Tropical cyclone history – part I: How reliable are past hurricane records?

(2) Sticking to ship tracks, Chang and Guo (2007) performed a different type of analysis: They compared the ship tracks of the years before the satellite era with TC tracks of recent years. For example, they took the ship tracks of the year 1917 and overlaid the TC tracks of 1999 and determined how many of the 1999 tropical cyclones would have been observed if the ships had navigated as in 1917. By comparing the years before the satellite era to all the ‘satellite’ years (after 1965) they obtained statistics for how many TCs would likely have been missed in earlier years if the distribution of TC tracks had been similar to that during the satellite period. In this way they estimated a TC undercount of about 2 per year in the period 1903-1914, 1-2 per year 1915-1925 and of less than 1 per year from 1925-1965.

The adequacy of this estimation depends on several assumptions: a) that the distribution of the hurricane tracks is about the same in the satellite period than in the periods before. As we have seen before (Holland 2007), there are shifts in the regional distribution over the 20th century. This could influence the estimation of underreporting both in a positive or negative way; b) that all landfalling storms have been detected correctly. It is likely that some of the landfalling storms (or their true strength) might have been missed, which would bias the estimate artificially low; c) that ships did not circumnavigate the storms (e.g. on the basis of predictions). If this was the case, the undercount estimate might be too conservative; d) that ships measured wind correctly. Because this error is random, a significant systematic bias of the undercount estimate is unlikely; and e) that all ship tracks are recorded in the database used. There may have been other, unrecorded ship tracks, which might have detected a storm missed by known ship tracks. This would lead to an exaggerated undercount estimate. Altogether these assumptions likely tend to somewhat underestimate the undercount.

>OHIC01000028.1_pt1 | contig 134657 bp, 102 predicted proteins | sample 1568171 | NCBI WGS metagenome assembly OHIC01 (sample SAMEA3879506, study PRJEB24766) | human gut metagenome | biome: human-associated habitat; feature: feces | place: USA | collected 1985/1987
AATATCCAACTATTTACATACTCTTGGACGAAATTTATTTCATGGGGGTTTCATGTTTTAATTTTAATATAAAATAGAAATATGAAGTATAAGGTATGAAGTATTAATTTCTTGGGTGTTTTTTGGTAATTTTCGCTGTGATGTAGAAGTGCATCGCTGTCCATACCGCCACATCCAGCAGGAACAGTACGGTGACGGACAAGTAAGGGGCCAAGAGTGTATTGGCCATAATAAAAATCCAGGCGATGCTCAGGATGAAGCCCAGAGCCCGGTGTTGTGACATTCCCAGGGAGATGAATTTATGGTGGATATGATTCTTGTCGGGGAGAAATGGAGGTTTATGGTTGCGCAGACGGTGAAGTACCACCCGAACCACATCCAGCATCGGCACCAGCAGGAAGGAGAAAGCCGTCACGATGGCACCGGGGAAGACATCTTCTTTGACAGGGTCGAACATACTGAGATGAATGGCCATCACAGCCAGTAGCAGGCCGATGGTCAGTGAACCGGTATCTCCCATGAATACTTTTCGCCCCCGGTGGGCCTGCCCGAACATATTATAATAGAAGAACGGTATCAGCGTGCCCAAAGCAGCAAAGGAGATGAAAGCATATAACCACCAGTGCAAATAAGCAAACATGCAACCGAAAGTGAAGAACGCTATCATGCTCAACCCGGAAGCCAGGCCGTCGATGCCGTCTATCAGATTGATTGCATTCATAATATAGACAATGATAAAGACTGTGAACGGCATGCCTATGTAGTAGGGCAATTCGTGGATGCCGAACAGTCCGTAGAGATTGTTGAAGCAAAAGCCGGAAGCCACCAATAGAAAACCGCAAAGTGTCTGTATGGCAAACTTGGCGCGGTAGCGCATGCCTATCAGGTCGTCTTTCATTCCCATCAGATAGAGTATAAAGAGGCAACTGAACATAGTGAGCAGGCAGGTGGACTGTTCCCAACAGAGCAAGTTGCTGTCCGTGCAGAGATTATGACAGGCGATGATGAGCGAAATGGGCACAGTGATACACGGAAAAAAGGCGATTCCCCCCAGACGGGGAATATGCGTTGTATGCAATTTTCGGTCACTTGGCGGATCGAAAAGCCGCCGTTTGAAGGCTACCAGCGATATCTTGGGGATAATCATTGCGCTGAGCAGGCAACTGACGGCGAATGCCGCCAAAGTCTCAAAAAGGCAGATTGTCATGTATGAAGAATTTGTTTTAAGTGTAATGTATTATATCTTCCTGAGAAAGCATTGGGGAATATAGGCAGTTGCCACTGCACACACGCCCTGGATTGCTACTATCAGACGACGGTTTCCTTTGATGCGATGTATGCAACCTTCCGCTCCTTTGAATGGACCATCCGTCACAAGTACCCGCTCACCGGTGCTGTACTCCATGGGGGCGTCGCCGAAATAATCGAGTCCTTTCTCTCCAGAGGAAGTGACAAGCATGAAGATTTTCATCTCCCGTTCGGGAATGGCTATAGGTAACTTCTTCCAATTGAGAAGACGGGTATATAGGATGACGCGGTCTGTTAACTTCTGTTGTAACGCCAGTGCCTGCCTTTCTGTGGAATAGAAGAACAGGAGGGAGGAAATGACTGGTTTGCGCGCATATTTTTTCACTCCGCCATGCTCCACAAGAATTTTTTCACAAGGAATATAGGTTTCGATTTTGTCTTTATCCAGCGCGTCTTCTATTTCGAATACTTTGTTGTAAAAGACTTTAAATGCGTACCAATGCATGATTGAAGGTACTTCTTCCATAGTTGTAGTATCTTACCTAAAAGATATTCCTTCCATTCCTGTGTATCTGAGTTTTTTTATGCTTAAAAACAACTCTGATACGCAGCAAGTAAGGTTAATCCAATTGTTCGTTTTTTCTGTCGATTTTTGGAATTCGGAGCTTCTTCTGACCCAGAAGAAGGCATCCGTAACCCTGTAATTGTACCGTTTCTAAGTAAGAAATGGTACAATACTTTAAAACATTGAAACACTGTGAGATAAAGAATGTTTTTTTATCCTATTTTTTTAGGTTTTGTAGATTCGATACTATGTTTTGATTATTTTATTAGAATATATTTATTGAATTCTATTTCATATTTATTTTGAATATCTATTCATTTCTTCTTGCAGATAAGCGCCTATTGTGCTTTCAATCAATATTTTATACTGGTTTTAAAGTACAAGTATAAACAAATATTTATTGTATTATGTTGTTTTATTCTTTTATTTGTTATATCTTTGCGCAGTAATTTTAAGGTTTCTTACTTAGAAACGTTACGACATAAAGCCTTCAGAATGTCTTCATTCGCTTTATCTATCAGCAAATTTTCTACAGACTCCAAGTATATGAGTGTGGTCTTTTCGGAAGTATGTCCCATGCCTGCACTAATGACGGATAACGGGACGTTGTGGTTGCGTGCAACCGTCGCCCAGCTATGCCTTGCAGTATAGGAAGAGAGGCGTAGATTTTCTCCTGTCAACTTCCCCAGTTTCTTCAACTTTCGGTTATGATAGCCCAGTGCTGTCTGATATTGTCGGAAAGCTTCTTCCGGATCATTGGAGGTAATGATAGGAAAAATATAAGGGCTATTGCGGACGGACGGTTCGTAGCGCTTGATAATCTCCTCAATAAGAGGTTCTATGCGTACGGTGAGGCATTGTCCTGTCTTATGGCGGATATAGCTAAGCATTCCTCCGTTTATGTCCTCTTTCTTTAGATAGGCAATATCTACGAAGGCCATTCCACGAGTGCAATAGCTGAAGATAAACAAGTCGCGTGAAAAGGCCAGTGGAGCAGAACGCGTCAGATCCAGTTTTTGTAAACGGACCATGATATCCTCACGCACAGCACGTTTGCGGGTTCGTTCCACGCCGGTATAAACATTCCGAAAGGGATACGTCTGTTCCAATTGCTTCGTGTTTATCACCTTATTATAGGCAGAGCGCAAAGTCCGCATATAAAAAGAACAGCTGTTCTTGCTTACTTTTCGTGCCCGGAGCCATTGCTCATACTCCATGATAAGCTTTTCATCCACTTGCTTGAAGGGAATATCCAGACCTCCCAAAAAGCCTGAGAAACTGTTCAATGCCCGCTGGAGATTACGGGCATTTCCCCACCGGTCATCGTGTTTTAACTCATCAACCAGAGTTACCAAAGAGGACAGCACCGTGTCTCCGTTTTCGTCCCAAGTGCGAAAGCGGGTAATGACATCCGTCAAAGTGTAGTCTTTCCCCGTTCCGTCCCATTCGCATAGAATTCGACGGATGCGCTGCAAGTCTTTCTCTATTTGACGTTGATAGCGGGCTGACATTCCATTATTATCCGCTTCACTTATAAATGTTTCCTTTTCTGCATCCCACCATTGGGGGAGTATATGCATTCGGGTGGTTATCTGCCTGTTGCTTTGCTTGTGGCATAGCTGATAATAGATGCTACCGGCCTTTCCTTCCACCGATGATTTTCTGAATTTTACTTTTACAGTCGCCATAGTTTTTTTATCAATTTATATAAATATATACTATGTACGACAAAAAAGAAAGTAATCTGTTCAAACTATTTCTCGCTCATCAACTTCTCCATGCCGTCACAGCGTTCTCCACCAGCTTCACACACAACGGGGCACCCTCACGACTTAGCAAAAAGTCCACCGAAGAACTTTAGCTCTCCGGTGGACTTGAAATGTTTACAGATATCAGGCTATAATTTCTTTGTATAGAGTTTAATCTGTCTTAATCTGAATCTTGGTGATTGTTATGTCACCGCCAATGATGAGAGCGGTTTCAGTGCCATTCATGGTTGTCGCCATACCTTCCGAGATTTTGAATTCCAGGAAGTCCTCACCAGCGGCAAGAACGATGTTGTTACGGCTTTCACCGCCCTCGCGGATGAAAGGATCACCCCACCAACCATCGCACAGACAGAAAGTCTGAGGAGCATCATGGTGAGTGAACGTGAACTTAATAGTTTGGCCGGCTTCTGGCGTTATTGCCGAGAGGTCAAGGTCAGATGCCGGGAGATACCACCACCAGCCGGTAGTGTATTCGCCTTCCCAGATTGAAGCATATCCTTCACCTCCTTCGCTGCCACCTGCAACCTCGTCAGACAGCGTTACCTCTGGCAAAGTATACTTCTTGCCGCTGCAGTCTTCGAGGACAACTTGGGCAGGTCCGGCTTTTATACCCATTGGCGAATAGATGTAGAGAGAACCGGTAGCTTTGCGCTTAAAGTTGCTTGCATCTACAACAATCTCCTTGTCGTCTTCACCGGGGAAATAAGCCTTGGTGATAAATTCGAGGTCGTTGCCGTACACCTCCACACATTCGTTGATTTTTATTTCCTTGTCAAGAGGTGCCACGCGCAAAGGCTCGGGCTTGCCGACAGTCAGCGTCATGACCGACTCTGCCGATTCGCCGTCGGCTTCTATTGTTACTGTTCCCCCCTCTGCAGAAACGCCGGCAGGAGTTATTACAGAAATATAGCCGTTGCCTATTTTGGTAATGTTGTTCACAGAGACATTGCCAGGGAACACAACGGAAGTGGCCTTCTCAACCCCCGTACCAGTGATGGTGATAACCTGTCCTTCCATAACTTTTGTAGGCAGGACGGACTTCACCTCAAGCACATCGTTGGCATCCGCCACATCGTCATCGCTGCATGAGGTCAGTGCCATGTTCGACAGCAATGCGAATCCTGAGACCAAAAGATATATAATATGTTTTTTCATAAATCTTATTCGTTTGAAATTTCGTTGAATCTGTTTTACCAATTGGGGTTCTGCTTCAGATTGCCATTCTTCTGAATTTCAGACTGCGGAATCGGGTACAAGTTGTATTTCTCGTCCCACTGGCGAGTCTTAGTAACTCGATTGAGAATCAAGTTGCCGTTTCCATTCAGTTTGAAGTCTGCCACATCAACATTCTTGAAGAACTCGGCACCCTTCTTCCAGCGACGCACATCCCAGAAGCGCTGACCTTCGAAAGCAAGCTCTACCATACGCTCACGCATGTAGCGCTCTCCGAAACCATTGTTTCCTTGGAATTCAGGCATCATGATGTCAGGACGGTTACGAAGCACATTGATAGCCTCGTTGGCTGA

(3) In a third study (Mann et al. 2007; in full disclosure, I was a co-author of this paper), an alternative approach was used employing the statistical relationship between Atlantic TC numbers and three climate variables influencing Atlantic TC activity (1. August-October sea surface temperatures over the main development region (“MDR”); 2. the El Niño/Southern Oscillation, and 3. the North Atlantic Oscillation) during the modern period of reconnaissance flights and satellite observations (1944-2006). This relationship was then used to predict TC numbers for the period 1870-1943 as would be expected from the behavior of the three climate variables used over that period. These estimates were then compared to the observed TC record, the difference providing an estimate for the underreporting. The results yielded an undercount before 1944 of 1.2 TCs per year (best estimate), with a range of 0.5-2 TC per year.

This analysis also relies on several assumptions. Namely, that a) the underlying climate variables do not contain artificial trends or other inhomogeneities that might bias the results. That the results were insensitive to using different alternative SST datasets, or switching the role of training period and prediction period (i.e. training on 1870-1943 and predicting for 1944-2006) was taken, however, as evidence against this being a significant issue. b) that there are no long-term trends in other climate variables not included in the statistical model, but that do influence TC numbers (e.g. wind shear or vertical stability) or might influence the relationships between TC numbers and the variables that are used. Although such an influence cannot be excluded, cross-checks that were performed such as statistical validation and switching the order of training and prediction intervals, seem to argue against this being a problem.

In summary, according to current knowledge, the best estimate for the underreporting bias in the hurricane record seems to be about one tropical cyclone per year on average over the period 1920-1965 and between one and three tropical cyclones per year before 1920. With only a few years of data available, the influence of Quikscat analyses after 2002 as discussed by Landsea, is difficult to as yet meaningfully estimate.


Chang, E. K. M., and Y. Guo (2007): Is the number of North Atlantic tropical cyclones significantly underestimated prior to the availability of satellite observations? Geophys. Res. Lett., 34, L14801, doi:10.1029/2007GL030169.

Holland, G. (2007): Misuse of landfall as a proxy for Atlantic tropical cyclone activity. Eos Trans. AGU, 88, 349.

Holland, G.J., and P.J. Webster (2007): Heightened tropical cyclone activity in the North Atlantic: natural variability or climate trend? Philos. Trans. R. Soc. Ser. A, 365, 2695– 2716, doi:10.1098/rsta.2007.2083.

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